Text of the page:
Look beyond day-to-day financial management.
Many business owners reach a point where managing the financial side of their enterprise becomes overwhelming. This is usually a good thing; the company has grown to a point where simple bookkeeping and basic financial reporting no longer suffice.
If your business has similarly expanded past its capacity, it may be time to add a chief financial officer (CFO) or controller – on either a full-time or part-time basis. Before taking the leap to hire, consider whether your payroll can take on this high-paying position as a full-time employee, or if hiring a part-time CFO consultant is a better fit. Read more to understand exactly what services you are paying for and what makes the most business sense for your company.
The broad role
The role of a CFO or controller is to look beyond day-to-day financial management to more holistic, big-picture planning of financial and operational goals. CFOs take a seat at the executive table and serve as a higher level of support for all matters related to the company’s finances and operations.
CFOs go far beyond merely compiling financial data. They interpret the data to determine how financial decisions will impact all areas of your business. These individuals can plan capital acquisition strategies, so your company has access to financing, as needed, to meet working capital and operating expenses.
In addition, a CFO or controller will serve as the primary liaison between your company and its bank to ensure your financial statements meet requirements should you require help negotiating any loans. Analyzing possible merger, acquisition and other expansion opportunities also falls within a CFO’s or controller’s purview.
A CFO or controller typically has a set of core responsibilities that link to the financial oversight of your operation. This includes making sure there are adequate internal controls to help safeguard the business from internal fraud and embezzlement.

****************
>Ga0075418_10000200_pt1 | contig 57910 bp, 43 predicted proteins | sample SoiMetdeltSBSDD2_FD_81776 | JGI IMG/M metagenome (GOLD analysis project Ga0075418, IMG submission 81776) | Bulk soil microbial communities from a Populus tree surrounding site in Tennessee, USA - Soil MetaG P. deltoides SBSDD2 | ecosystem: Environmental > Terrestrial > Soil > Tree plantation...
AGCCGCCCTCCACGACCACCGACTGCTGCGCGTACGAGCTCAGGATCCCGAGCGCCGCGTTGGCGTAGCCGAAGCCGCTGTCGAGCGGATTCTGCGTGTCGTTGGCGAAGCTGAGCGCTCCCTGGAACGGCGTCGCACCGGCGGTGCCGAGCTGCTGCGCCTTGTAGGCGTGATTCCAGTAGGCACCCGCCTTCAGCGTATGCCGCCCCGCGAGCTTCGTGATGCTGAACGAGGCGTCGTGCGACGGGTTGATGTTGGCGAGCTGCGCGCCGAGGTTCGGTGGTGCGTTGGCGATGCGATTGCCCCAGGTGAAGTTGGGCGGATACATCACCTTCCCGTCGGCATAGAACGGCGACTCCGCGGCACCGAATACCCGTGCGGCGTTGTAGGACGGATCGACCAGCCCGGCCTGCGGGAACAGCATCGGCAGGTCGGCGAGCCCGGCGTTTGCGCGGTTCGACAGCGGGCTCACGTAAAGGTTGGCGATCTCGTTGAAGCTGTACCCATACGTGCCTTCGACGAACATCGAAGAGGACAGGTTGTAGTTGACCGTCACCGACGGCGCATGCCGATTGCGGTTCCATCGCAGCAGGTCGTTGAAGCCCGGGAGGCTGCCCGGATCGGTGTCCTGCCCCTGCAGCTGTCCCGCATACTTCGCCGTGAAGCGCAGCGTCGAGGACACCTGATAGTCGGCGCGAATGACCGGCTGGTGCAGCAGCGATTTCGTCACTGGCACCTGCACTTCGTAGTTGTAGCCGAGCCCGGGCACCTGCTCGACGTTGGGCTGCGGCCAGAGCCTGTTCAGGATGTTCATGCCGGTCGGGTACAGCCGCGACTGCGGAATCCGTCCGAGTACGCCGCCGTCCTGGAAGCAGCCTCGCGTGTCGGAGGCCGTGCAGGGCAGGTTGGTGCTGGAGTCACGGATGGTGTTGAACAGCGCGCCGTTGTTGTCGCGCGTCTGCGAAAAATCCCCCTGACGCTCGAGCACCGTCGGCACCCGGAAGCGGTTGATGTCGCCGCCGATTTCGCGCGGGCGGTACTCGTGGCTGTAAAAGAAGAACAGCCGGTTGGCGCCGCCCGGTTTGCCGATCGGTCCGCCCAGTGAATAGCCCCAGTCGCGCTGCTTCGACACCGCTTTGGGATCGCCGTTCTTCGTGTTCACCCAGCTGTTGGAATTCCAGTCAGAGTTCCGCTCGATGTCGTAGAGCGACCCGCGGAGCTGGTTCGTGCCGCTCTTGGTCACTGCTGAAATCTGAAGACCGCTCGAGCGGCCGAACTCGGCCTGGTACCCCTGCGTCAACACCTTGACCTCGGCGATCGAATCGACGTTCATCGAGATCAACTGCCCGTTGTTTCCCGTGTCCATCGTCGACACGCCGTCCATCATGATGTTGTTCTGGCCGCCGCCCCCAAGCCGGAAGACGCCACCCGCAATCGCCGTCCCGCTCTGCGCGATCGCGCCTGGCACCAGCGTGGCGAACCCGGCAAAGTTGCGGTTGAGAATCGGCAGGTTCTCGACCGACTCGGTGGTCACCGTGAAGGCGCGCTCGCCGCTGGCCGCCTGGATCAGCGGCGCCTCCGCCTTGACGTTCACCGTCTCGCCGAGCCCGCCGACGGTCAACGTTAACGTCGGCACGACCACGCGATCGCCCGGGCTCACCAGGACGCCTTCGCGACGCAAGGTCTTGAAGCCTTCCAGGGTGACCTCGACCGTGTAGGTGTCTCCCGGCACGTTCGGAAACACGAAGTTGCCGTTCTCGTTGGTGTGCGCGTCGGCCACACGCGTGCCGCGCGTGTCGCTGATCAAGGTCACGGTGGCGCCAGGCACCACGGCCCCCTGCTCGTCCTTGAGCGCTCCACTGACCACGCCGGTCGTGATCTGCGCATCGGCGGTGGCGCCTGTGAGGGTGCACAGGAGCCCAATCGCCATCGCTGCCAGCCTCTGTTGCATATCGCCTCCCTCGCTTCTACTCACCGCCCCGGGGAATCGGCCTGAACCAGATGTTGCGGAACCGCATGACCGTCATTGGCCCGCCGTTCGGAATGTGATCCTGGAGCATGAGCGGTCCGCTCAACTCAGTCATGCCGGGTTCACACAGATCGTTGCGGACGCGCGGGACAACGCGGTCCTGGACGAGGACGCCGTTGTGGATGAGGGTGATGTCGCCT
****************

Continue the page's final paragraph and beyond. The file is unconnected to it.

The hire also should be able to implement improved cash management practices that will boost cash flow and improve budgeting/cash forecasting. They should be able to perform ratio analysis and compare the financial performance of your business to benchmarks established by similar-size companies in the same geographic area. A controller or CFO should analyze the tax and cash flow implications of different capital acquisition strategies — for example, leasing vs. buying equipment and real estate.
Make no mistake, hiring a full-time CFO or controller represents a major commitment in both duration of the hiring process and dollars to your payroll. These financial executives typically command substantially high salaries and attractive benefits packages. Another option is to outsource this role to a part-time or fractional CFO consultant who provides business advisory services for a set amount of time. Starting with a part-time CFO may help you assess your current processes and internal controls, then help your company to transition to a full-time CFO position down the road.
Regardless of the route you choose, contact your trusted advisor to help you assess the financial impact of the idea.